Page last updated at 15:23 GMT, Saturday, 13 June 2009 16:23 UK

Miliband claims 'divide Labour'

John Prescott
Mr Prescott made the claims in his internet blog

Former deputy prime minster John Prescott has accused Foreign Secretary David Miliband of "feeding disunity".

Mr Miliband told the Guardian that he considered resigning when cabinet colleague James Purnell left.

But Mr Prescott said Mr Miliband's motives should be questioned as his comments were made just as the party is "pulling together and fighting back".

Earlier, Business Secretary Lord Mandelson said there could be further leadership challenges to Gordon Brown.

Meanwhile, Labour's deputy leader Harriet Harman, and senior backbencher Jon Cruddas, have both called for the focus to shift away from the leadership debate.

What we've got is leading figures across the cabinet, supporting the prime minister, helping the country face these very difficult challenges
Harriet Harman
Labour deputy leader

Writing on his internet blog, Mr Prescott said: "The Guardian interview [with Miliband] feeds that disunity and is a breeding ground for further challenges...

"Yet again we have to question his motive. Why make a statement like this just when the party is pulling together and fighting back, especially after the political cabinet yesterday?"

He added: "I agree with David that we have the fight of our life on our hands to save this government. But David, these actions do not help. They create uncertainty and doubt.

"So can I repeat to him and others: stop complaining and get campaigning."

Mr Prescott said his suspicions were heightened when he saw Mr Miliband in an "intense discussion" with former Labour cabinet minister, Alan Milburn.

Planning

In the Guardian interview, Mr Miliband said he discussed his decision about whether to resign with Lord Mandelson.

The foreign secretary said: "I'd made my decision on Thursday... sometimes you can make your decisions with great planning and calculation and sometimes you have to make them rather more quickly."

Meanwhile Lord Mandelson, who was last week given the additional title of first secretary of state, said he would not "lose any sleep" over the threat posed by those Labour MPs who opposed Mr Brown's leadership of the party.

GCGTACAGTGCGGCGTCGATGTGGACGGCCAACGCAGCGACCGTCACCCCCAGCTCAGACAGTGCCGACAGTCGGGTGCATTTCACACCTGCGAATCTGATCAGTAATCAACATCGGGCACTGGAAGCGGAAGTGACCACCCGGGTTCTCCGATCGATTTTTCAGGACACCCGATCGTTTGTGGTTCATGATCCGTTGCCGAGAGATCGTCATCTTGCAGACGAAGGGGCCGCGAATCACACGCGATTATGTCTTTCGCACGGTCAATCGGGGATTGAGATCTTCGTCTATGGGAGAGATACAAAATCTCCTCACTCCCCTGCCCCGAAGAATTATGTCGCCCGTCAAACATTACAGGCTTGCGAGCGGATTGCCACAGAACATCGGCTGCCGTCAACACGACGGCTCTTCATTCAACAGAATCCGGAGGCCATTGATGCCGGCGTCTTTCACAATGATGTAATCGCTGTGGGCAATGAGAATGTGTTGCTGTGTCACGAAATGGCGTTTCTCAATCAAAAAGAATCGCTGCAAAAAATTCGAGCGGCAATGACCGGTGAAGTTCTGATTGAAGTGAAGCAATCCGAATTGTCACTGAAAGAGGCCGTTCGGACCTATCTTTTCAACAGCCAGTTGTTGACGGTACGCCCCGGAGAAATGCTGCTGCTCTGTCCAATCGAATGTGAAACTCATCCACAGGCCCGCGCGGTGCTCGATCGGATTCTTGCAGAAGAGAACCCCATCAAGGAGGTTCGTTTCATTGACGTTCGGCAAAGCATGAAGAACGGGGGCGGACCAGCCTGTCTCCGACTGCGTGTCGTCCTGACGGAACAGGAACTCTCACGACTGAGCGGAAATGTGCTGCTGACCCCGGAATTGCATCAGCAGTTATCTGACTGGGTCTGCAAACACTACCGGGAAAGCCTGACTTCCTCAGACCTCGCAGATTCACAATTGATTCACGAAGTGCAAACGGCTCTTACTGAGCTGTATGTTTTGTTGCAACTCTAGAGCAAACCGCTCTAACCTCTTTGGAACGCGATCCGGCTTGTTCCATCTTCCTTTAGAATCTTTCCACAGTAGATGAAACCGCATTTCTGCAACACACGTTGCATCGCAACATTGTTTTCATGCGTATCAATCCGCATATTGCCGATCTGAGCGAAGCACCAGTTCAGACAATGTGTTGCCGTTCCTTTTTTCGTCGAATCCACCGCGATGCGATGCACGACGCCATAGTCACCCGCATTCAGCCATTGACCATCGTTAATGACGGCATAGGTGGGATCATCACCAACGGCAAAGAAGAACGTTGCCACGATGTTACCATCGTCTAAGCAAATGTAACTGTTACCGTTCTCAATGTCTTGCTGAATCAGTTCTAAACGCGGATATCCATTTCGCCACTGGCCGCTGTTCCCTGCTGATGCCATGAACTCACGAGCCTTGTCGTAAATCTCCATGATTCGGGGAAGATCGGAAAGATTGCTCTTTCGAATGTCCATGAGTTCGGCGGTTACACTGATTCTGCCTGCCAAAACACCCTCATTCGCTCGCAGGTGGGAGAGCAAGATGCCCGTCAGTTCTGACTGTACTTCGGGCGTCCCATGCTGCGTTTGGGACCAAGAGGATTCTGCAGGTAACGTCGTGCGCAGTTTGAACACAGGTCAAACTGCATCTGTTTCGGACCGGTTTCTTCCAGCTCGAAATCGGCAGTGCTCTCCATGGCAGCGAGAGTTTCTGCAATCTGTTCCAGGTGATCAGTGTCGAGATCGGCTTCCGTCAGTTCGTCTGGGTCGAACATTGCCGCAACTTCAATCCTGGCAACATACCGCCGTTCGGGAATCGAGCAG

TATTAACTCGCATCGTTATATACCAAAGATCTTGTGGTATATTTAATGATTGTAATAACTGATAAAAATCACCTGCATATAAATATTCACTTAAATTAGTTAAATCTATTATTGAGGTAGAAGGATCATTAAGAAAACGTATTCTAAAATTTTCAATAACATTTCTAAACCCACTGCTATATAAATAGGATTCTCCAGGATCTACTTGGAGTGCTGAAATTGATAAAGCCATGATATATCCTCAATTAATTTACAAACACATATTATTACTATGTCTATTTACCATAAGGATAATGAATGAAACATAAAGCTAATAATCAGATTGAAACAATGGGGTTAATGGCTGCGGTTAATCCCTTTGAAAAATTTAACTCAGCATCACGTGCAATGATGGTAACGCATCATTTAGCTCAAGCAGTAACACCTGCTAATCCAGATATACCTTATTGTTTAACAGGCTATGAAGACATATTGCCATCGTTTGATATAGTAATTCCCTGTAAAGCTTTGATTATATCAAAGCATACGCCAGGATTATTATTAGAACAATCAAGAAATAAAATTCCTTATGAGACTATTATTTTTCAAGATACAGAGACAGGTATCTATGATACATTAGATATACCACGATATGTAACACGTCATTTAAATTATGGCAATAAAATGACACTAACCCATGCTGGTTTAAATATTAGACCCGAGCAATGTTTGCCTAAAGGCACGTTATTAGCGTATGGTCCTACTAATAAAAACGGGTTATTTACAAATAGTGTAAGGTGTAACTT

He told the Daily Telegraph: "There's a small group who keep coming back... they wouldn't have voted for him in the first place."

In the interview he acknowledged that a string of ministerial resignations, including that of the former Work and Pensions Secretary James Purnell, caused "a serious ruction".

But he praised Gordon Brown's leadership, saying: "I couldn't work for somebody as I do for Gordon if I didn't believe in them and respect them."

Harriet Harman said she did not believe a challenge to Gordon Brown's leadership was relevant, calling on the party to focus on leading the country through difficult economic times.

She rejected suggestions that the business secretary had become deputy prime minister in all but name.

Party direction

Ms Harman said: "We haven't got a deputy prime minister. What we've got is leading figures across the cabinet, supporting the prime minister, helping the country face these very difficult challenges.

"And certainly the business secretary has got to be at the heart of things and I think that's absolutely right."

Senior Labour backbencher Jon Cruddas said the issue concerning leadership was not about who was in charge but about the direction of the party.

He said: "It is not about left and right, it is about policy or no policy".

Mr Cruddas suggested it was for the party "to show we have the capacity to change".



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